The words of a young girl whose determination to go to school made her a target for the Taliban has made others eager to learn – Publicated on The Guardian, by Saba Imtiaz in Karachi, July 12, 2013.
For many in Pakistan, Malala Yousafzai, the schoolgirl who was shot in the head by the Taliban, is a symbol of resilience and courage in her fight for the right of young girls to receive an education. For hardline right-wing groups and conspiracy theorists, she is a controversial figure accused of being a “CIA agent” and having staged the attack on herself.
But for young Pashtun girls in Karachi, Malala’s struggle to get an education in the Swat region amid an insurgency is an inspiration. This part of Malala’s life – documented in a diary published by the BBC – has encouraged many of them to start writing and sharing their own dreams of staying in school.
After the Pakistani Taliban attempted to assassinate Malala last October, a young teacher with the Teach for Pakistan programme started reading Malala’s diary to her 13-year-old pupils at a government-run secondary school in Karachi … //
… I love going to school:
Aliya said she had been moved by reading Malala’s diary. “I felt very bad that she wasn’t allowed to study. It was only her parents who did a great service to her and helped her do so,” she said.
“I love going to school,” Aliya said. “My teacher is there, my friends are there. I get up early for school, and I’m even attending summer camp where I’ve taken every single class. I love studying.”
She rattled off a list of things she wants to do when she’s older, including going to one of the country’s most prestigious private universities. “I want to take science subjects in class 9 and class 10, and then study computer science at LUMS [Lahore University of Management Sciences], and then I’m going to work for Teach for Pakistan!,” she said, referring to the nationwide movement of graduates who volunteer to teach in under-resourced schools.
For many of these girls, there is little hope that they will ever get more than a secondary school certificate. Many are taken out of school when they are 14 to get married. In this community, there is no concept of women working, though that is changing in other Pashtun districts in Karachi. At a parent-teacher conference, Qureshi recalled a girl’s father telling her that he was “very worried” about his daughter’s future. “I see that she’s so intelligent and I want to help her, but how?” he said.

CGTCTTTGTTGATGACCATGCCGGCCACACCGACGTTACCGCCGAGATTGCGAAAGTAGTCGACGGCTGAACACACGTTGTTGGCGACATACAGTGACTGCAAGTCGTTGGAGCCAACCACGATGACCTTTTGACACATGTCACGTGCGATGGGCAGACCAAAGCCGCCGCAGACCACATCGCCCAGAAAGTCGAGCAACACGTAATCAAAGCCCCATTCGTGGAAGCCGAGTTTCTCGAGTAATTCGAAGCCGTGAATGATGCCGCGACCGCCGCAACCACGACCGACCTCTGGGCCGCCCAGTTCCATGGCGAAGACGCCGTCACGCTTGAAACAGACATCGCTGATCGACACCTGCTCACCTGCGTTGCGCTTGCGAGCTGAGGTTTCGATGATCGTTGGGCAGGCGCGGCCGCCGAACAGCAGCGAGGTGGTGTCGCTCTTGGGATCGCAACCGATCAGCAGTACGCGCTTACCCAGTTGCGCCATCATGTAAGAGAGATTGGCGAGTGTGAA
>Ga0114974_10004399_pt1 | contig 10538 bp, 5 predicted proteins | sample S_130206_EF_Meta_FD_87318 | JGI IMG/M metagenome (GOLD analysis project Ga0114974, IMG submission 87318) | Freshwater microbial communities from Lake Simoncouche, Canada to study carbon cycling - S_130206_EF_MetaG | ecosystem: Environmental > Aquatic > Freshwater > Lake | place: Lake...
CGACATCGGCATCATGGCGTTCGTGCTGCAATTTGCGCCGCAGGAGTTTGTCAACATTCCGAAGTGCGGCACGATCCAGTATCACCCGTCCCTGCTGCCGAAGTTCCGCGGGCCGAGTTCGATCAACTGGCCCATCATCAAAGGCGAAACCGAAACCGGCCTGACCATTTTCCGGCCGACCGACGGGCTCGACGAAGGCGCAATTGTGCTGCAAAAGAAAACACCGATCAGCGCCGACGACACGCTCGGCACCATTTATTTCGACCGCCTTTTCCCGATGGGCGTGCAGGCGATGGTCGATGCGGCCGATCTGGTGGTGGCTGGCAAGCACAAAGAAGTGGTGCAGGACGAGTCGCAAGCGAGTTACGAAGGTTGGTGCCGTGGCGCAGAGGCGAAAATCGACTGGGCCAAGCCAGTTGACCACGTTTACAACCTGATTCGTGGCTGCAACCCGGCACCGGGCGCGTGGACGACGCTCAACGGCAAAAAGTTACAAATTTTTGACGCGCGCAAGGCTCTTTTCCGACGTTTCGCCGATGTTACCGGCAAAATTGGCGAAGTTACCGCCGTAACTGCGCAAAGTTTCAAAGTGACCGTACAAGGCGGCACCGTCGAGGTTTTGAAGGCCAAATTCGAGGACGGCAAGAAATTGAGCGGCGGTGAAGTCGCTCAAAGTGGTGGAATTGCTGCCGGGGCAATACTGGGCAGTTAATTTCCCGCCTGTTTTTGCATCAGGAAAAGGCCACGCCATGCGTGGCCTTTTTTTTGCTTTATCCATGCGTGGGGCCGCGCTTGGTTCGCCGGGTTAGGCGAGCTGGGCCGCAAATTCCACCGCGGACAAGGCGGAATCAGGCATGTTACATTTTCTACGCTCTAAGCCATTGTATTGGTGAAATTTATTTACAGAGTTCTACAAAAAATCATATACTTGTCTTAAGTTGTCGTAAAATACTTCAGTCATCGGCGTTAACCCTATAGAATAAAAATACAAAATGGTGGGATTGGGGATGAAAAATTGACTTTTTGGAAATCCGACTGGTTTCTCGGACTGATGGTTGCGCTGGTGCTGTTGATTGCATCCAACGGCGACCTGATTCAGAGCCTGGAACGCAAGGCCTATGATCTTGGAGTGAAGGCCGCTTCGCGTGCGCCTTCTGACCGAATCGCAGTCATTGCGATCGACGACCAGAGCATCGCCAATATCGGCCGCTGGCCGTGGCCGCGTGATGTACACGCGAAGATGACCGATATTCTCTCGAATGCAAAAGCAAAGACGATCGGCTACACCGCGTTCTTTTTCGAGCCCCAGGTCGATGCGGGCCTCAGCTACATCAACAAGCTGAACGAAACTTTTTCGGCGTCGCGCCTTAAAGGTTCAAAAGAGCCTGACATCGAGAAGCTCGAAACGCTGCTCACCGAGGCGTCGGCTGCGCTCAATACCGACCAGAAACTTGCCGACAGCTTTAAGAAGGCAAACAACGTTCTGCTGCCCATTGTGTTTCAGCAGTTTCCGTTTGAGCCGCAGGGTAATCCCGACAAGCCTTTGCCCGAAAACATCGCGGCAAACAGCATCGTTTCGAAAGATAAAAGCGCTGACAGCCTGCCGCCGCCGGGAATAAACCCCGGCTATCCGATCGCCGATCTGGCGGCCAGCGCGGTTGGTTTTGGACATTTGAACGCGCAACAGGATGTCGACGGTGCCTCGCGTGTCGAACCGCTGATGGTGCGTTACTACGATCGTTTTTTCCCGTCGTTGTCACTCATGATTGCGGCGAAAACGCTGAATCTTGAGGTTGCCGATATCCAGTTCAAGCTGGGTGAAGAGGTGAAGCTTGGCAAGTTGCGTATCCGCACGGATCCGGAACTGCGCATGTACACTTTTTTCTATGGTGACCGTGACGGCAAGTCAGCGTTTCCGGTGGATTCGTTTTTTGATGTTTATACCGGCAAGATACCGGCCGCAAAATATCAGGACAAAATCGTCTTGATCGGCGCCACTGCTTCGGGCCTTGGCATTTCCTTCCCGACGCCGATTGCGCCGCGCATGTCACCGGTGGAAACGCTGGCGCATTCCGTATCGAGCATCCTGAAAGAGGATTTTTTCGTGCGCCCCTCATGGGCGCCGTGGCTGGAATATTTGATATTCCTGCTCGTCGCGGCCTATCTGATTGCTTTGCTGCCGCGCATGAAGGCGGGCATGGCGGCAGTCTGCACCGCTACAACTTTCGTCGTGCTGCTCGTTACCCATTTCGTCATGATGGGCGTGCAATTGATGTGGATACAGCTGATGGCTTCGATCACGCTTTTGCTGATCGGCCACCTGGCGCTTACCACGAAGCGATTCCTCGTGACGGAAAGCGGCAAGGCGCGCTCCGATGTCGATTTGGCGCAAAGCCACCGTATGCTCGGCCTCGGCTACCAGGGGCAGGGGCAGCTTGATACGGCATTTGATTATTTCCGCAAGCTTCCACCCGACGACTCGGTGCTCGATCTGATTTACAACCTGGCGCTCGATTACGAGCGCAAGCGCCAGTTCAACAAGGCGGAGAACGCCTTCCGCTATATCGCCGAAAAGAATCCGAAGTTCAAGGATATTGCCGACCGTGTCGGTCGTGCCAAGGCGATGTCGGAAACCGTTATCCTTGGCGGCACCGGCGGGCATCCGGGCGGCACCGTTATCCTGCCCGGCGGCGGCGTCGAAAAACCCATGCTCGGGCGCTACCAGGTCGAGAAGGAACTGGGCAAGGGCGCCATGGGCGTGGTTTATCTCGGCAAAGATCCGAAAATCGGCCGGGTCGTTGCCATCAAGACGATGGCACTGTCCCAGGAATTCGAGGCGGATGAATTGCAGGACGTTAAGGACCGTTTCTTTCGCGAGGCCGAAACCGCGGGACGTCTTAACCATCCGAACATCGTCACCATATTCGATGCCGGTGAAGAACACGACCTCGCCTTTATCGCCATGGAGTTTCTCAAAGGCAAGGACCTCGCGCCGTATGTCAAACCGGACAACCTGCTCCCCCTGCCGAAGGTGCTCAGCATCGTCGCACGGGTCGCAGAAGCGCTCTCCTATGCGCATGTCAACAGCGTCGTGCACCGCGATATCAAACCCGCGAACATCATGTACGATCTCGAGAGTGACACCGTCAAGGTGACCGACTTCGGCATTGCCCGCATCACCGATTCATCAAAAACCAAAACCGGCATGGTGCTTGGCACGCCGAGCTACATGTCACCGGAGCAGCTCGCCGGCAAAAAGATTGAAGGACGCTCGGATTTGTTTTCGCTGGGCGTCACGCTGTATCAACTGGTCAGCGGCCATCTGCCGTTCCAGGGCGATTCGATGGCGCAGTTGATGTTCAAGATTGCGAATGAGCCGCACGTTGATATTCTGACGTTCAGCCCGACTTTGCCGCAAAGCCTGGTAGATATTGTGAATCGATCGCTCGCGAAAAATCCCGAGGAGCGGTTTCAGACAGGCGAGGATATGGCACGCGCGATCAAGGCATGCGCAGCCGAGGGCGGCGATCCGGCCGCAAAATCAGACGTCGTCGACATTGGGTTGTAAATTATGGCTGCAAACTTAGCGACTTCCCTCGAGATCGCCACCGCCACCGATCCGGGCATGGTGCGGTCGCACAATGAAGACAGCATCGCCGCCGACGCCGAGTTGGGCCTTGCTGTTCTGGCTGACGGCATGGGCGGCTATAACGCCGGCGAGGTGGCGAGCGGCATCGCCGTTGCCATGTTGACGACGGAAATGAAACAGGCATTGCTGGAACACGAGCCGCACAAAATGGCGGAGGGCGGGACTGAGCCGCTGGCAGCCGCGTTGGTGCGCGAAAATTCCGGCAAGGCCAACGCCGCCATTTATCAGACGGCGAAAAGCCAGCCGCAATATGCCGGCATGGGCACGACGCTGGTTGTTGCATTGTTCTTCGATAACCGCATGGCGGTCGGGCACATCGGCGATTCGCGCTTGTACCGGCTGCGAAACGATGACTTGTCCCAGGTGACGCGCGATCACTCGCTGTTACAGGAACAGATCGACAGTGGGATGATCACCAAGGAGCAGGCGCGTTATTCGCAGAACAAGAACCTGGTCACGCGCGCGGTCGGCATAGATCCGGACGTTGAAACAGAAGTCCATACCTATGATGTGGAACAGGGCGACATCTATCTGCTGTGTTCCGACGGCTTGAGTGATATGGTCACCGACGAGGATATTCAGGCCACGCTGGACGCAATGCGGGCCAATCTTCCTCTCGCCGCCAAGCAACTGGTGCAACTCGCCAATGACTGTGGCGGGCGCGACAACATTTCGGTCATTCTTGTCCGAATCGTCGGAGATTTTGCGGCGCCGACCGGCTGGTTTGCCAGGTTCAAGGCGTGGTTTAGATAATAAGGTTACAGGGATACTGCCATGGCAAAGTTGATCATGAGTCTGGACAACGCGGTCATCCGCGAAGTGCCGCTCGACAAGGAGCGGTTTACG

Despite the challenges, Teach for Pakistan says these young girls are incredibly eager to learn, and spend their breaks in the classroom so they have an opportunity to closely engage with their teachers. The organisation’s teaching fellows work with the communities and the parents – who they consider the biggest stakeholders – to ensure that they are all on board and involved with the girls’ education. In Aliya and Sara’s school, enrolment has nearly doubled this year as a result. More women are applying to work at Teach for Pakistan, which means that they can place more teachers in girls’ schools.
Another entry by Sara recalls a conversation she had with her sister about what she wanted to do later in life. “Sometimes I think: what will I become? I like many professions like singer, actor, writer, teacher, poet whatever, but my most favourite is army … If I cannot become something special, I want to become a good person.”
* (The names of pupils have been changed to protect their identity).
Links on Malala Yousafza:
Malala Yousafza on en.wikipedia, including See also and it’s External Links: … born 12 July 1997) is a Pakistani school pupil and education activist from the town of Mingora in the Swat District of Pakistan’s northwestern Khyber Pakhtunkhwa province. She is known for her education and women’s rights activism in the Swat Valley, where the Taliban had at times banned girls from attending school …;
ONU: vibrant plaidoyer de Malala Yousafzai en faveur de l’éducation pour tous, dans ONU.org, le 12 juillet 2013.